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Mobile Senior Center Continues Operations in First Church, Expands to LaGrange – The Oberlin Review

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The Oberlin Senior Center closed permanently in March 2020 due to financial hardship. In September 2021, The Neighborhood Alliance, a nonprofit organization that provides family support services to the Oberlin community, launched a test replacement program called the Mobile Senior Center in collaboration with the First Church in Oberlin. Although the test program was originally meant to run for 90 days, the Mobile Senior Center continues to meet weekly on Mondays from 10 am to 3 pm in the First Church’s community room.

When the Senior Center first shut down, many former attendees expected it to reopen once the initial shock of the COVID-19 pandemic wore off. Unfortunately, the Senior Center had been losing money for several years before the pandemic began, in part due to the cost of building maintenance. The Mobile Senior Center aims to provide seniors with some of the services previously offered by the Senior Center without the additional cost of maintaining the building. The original Senior Center building has since been sold.

During meetings, seniors have the opportunity to eat a free meal, socialize, participate in various activities such as games, movies, and exercise, listen to guest speakers, and access other important resources like medical screenings. This month, the Mobile Senior Center provided blood pressure checks and glucose screenings, assisted with rent and utilities for people 60 and over, and hosted two guest speakers. As of Sept. 21, the program has expanded to an additional location in LaGrange, OH, meeting every third Wednesday.

Even seniors who don’t rely on the Mobile Senior Center for free meals or important support services are grateful for the opportunity to socialize. Jim and Jeanne Harris, for example, go to the Mobile Senior Center to play bridge with their friends and meet new people. Despite feeling like many of the services don’t apply to her and her husband, Jeanne Harris considers the meetings to be informative.

“There were several meetings where they gave information about how to get special services,” Harris said. “Somebody came on macular degeneration and somebody else came on how to get Lorain County services.”

Despite the popularity and success of the Mobile Senior Center, it has not replaced many of the services that the Senior Center provides and is limited to meeting only once a week.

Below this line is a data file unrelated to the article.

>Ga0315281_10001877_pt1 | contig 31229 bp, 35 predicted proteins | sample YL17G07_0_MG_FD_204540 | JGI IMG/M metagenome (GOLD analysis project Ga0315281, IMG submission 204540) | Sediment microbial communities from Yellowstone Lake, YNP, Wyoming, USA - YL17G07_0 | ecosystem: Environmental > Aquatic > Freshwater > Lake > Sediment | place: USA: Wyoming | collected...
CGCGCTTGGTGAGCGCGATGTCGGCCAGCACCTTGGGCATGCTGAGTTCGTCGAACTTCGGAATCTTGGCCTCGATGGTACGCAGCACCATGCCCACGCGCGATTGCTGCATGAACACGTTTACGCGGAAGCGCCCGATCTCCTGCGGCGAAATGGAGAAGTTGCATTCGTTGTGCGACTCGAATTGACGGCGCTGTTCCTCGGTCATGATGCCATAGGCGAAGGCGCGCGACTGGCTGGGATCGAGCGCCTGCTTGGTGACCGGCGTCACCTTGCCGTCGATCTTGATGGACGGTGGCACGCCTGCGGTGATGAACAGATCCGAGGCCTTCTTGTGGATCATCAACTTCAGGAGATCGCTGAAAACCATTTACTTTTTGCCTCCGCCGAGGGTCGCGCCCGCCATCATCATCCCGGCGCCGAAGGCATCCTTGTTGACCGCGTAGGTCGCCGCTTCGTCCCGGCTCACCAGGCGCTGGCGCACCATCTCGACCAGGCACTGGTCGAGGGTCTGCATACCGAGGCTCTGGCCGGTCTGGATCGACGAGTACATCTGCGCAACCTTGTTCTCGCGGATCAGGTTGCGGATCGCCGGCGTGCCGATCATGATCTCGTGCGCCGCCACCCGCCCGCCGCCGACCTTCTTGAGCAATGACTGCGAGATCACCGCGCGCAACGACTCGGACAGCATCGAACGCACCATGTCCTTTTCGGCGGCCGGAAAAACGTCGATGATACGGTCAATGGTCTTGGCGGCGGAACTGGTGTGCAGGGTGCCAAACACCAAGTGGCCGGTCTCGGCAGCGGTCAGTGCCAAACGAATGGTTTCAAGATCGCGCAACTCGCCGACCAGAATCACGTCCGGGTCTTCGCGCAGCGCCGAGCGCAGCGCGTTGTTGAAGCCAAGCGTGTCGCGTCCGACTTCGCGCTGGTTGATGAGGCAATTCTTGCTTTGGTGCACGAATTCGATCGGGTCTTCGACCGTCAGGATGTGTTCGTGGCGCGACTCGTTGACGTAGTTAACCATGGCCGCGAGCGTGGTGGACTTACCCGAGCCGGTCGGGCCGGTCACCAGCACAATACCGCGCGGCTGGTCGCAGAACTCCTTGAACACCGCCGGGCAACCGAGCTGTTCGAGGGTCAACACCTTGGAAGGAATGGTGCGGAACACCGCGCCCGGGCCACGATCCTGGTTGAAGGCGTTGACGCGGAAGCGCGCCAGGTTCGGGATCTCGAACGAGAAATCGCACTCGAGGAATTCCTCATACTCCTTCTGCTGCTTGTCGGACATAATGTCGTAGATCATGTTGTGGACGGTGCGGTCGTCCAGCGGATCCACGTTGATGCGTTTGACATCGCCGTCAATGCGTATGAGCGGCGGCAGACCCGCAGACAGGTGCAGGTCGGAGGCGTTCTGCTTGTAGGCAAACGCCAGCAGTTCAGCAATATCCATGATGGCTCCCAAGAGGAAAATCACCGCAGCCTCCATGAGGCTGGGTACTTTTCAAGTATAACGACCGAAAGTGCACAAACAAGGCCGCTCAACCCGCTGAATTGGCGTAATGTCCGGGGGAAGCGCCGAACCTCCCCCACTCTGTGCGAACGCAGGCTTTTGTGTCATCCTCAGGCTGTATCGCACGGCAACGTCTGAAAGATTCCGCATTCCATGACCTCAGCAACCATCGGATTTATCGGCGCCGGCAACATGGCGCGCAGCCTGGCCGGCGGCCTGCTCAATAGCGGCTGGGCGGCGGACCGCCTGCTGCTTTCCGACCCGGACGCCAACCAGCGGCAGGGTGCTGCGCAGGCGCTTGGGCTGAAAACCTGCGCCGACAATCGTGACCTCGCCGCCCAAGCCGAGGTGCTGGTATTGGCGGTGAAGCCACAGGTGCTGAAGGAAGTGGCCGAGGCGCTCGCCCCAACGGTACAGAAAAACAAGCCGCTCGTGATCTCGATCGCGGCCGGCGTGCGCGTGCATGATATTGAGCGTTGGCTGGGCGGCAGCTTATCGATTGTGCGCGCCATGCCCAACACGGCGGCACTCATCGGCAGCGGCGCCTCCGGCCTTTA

When the original Senior Center closed, former member and volunteer Margaret Gueulette asked First Church Reverend David Hill about using church space for the Mobile Senior Center. Gueulette attends the Mobile Senior Center for a variety of services and activities, but mostly for the sense of community.

“I do the exercise class, we play bridge, and we are in a Scrabble group that plays,” Gueulette said. “When the Senior Center first closed, we did it in my garage.”

She feels that meeting once a week is not a real replacement for the community and resources lost with the Senior Center. The Senior Center had also provided resources like weaving and quilting equipment, an extensive library, and reliable access to computers.

“I know that there were some elderly people who came almost every day for coffee and just to sit around and talk,” Gueulette said.

Hill doesn’t see the Mobile Senior Center expanding much more within the church’s space, as the space needs to be available other days of the week for other groups and services.

As a result, community members are looking for a more permanent replacement for the Senior Center. According to Hill, patrons of the Mobile Senior Center are hoping to move into the building that was formerly Prospect Elementary School; the school district is currently considering how the space will be used.

If that doesn’t pan out, Hill is happy to continue hosting the Mobile Senior Center at First Church for the foreseeable future. He is very proud of the program and loves seeing the church space being used for the community.

“We’re happy to see the church used,” Hill said. “Even a couple of additional seniors from our church have shown up because of the exercise part of it. I think it’s going really, really well.”

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